My friend DongQin in Quanzhou City, Anxi County, China was very generous in sending me fresh samples of her family’s TieGuanYin from the recent Autumn harvest at Xin Yuan Tea Garden. For those of you who have been following me for a while, the TieGuanYin from this specific garden is the only TieGuanYin that I keep stocked in my personal supply. I usually purchase a kilogram of the spring harvest and a kilogram of the autumn harvest. The summer harvest is considered the least impressive, and given the cost of shipping such small quantities, I choose to pass on purchasing the summer harvest.
I do have some of the Spring 2014 harvest still available for purchase at The Tea Journeyman Shop. Click here to check it out. It has been stored in airtight steel containers, so the quality is just as good as the day I received it. I am getting low in stock, only about 1 kilogram left, so try it out while you can. Readers of this post will get 15% off any purchase of the Spring 2014 TieGuanYin Oolong Tea. Use coupon code TGY15% at checkout.
For more information on the Xin Yuan Tea Garden, click here to go to the introductory page at The Tea Journeyman Shop.
The sample packet has been opened, and I never get tired of this scent. Let the journey begin…
The dry leaves have a fresh, bright green to dark forest green color. The leaves are all detached from the stems, and there are no bare stems in the mix. The leaves are mostly whole leaves, and some large fragments. The leaves are hand plucked, and rolled into oblong balls. The leaves appear to be light on the oxidation level, and I am guessing about 20%, give or take 5%. The scent is incredibly fresh and strong, with clear smells of orchid flowers, honeydew melon, unsweetened milk, and light brown sugar. The scent is simply phenomenal.
Three grams of dry leaves were placed in a five ounce (150 ml) porcelain infusion cup. Purified water was heated to 205°F (96°C). The leaves were infused for 4:00 minutes.
My suggestion for at home preparation is to use three grams of dry leaves for every six to eight ounces (180 to 240 ml) of water to be used. Heat water to 195°F (90°C). Steep the leaves for 2:30 minutes for the first infusion, 1:30 for the second, and add 15 seconds to subsequent infusions. Expect four or more quality infusions from the same serving of leaves. Also, another noteworthy quality of this TieGuanYin is that it is quite forgiving in terms of brewing parameters. Don’t worry if you allow the leaves to sit in the water for a couple of minutes longer than suggested, the taste may not be optimal, but it will still be quite pleasant.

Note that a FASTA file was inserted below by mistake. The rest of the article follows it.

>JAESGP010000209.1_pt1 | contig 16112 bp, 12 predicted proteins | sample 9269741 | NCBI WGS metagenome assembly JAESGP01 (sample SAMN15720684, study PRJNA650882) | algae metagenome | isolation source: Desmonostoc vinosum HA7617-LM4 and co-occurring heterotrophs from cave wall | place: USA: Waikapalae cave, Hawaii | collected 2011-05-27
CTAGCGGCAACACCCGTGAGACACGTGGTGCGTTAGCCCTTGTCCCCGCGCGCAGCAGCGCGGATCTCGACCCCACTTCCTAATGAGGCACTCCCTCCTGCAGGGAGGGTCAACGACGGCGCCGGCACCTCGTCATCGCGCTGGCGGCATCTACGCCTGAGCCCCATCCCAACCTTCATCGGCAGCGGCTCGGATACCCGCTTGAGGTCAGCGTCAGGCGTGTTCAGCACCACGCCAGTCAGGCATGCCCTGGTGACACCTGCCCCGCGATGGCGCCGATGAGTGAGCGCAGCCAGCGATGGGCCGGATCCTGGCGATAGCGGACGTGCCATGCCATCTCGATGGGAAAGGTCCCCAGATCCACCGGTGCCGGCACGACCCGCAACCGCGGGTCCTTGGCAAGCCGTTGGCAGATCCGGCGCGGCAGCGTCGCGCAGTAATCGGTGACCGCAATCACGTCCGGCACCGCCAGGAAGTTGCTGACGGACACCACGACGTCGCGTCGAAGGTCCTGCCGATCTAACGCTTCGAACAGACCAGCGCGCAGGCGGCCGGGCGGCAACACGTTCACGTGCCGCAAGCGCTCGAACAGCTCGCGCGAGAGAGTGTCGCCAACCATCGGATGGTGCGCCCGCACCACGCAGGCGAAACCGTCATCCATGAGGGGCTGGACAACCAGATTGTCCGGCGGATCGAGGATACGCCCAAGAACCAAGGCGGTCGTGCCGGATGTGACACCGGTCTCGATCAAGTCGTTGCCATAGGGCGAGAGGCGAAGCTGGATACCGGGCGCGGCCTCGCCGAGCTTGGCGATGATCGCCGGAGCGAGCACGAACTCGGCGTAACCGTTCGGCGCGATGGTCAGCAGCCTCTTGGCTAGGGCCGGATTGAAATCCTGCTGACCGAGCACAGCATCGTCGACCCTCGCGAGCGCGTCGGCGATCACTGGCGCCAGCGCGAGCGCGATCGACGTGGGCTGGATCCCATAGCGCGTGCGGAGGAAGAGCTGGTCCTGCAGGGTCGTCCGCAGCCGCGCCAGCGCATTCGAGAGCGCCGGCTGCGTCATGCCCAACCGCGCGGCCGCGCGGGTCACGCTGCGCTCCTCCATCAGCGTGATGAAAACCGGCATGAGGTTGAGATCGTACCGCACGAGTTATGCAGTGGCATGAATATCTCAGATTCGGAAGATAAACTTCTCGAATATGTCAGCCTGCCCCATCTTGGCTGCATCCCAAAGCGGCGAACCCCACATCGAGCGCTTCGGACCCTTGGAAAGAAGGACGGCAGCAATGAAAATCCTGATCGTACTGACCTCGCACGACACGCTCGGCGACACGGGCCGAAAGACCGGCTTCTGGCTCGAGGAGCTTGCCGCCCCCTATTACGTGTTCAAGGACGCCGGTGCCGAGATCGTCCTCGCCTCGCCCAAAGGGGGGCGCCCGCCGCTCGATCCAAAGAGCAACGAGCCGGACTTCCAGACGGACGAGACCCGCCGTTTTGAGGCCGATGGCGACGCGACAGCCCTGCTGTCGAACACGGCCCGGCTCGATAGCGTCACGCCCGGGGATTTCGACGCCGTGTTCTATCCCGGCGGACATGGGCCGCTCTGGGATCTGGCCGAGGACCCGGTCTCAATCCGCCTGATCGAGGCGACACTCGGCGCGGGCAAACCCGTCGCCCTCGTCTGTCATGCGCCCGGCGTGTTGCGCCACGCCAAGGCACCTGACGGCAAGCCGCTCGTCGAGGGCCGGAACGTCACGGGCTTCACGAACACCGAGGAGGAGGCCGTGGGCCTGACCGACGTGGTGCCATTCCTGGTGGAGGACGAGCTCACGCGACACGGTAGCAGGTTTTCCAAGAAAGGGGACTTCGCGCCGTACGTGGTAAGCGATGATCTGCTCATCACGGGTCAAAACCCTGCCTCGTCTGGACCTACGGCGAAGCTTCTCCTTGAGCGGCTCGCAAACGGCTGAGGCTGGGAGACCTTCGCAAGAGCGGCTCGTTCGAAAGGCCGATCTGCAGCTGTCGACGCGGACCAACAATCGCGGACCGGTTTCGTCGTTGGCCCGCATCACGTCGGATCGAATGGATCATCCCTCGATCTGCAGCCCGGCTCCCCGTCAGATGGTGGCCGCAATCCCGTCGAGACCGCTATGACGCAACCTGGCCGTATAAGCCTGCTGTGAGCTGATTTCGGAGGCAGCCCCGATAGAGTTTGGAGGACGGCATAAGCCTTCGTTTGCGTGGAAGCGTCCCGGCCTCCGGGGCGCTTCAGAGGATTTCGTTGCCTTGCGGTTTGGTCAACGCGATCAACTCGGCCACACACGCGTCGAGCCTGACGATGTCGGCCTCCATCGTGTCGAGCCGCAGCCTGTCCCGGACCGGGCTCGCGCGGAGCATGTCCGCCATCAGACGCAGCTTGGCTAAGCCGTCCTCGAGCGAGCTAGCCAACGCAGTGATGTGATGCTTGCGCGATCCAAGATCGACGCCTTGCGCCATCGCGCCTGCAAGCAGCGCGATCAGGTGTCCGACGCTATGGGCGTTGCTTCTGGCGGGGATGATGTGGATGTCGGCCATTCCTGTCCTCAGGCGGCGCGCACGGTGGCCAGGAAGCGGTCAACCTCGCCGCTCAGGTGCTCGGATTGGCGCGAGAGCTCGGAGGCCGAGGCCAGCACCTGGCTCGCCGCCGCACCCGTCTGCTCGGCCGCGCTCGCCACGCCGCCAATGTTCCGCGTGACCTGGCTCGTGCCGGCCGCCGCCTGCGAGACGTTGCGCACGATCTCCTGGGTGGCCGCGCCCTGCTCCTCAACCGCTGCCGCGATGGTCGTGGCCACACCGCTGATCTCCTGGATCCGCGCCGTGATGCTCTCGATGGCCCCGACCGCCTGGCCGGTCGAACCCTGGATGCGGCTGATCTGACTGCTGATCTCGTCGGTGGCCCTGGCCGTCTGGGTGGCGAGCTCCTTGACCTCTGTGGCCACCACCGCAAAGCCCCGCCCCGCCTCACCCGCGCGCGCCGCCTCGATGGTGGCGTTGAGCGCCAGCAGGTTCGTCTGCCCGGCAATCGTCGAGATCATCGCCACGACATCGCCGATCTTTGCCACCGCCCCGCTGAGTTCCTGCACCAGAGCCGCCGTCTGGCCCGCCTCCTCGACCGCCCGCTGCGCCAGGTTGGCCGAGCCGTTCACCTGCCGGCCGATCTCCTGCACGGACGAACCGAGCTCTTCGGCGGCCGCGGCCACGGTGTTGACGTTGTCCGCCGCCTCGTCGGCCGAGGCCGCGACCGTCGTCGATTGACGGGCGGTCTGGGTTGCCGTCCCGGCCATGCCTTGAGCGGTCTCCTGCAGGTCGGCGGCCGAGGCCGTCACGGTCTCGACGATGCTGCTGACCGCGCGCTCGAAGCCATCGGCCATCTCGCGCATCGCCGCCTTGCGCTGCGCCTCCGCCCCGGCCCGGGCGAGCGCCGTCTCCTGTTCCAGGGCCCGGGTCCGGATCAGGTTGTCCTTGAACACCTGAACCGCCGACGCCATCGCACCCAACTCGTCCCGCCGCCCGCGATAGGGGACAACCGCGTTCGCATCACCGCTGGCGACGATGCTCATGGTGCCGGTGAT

The first infusion produced a liquor with a very bright, lively yellowish-jade green color, perfectly clear and transparent. The aroma again is amazing, with scents of butter, orchid flowers, honeydew melon, light peach, and light steamed leafy vegetable. The body is medium, with a buttery, creamy, rich, and smooth texture. The taste has notes of honeydew melon, orchid flowers, butter, light peach, light mineral (wet stone), and very light steamed leafy vegetable. There is a very mild astringency. The aftertaste is quite possibly the best part of an overall phenomenal tea. The notes of honeydew melon and orchid flowers linger on the breath for minutes after the tea is swallowed.
The infused leaves have a uniform fresh dark forest green color. There is some slight red showing on a few of the leaves’ edges, as well as a few light red spots on other areas of a few of the leaves. I would still guess the oxidation level is about 20%. Many of the leaves a whole, while the remainder are large fragments. The leaves have a hearty, leathery texture, which the TieGuanYin cultivar is known for. The leaves have a fairly uniform length of about two inches (51 mm) and a width of about one inch (25 mm). All leaves are completely detached from the stem, and there are no bare stems or buds in the mix. The smell carries scents of orchid flowers, butter, honeydew melon, and steamed leafy vegetables. The smell is certainly sweeter and more floral as the leaves cool.
Here is a photo of the side by side comparison that I performed on the Spring and Autumn 2014 harvests from Xin Yuan Tea Garden. Spring is on the left, Autumn is on the right.
It is no secret that I am completely smitten by the TieGuanYin Oolong Teas from Xin Yuan Tea Garden. I have told my tea tasting audiences time and time again when asked if I had to choose only one tea to drink for the rest of my life, that the Autumn harvest TieGuanYin from Xin Yuan would be the easy choice. I do not have many Yixing teapots, two to be exact, but one is used specifically for this product from this tea garden. The Autumn 2014 harvest continued to impress, with the incredible orchid, butter, and honeydew scents and tastes that won my preference in 2013. The appearance of both the dry and wet leaves, and the liquor itself, tells the story of how much care and attention the Lin family puts in to their garden and products. Another harvest, and another superior TieGuanYin Oolong Tea from Xin Yuan Tea Garden!
Thanks again to DongQin Lin from Xin Yuan Tea Garden for providing these fresh and phenomenal samples! Cheers!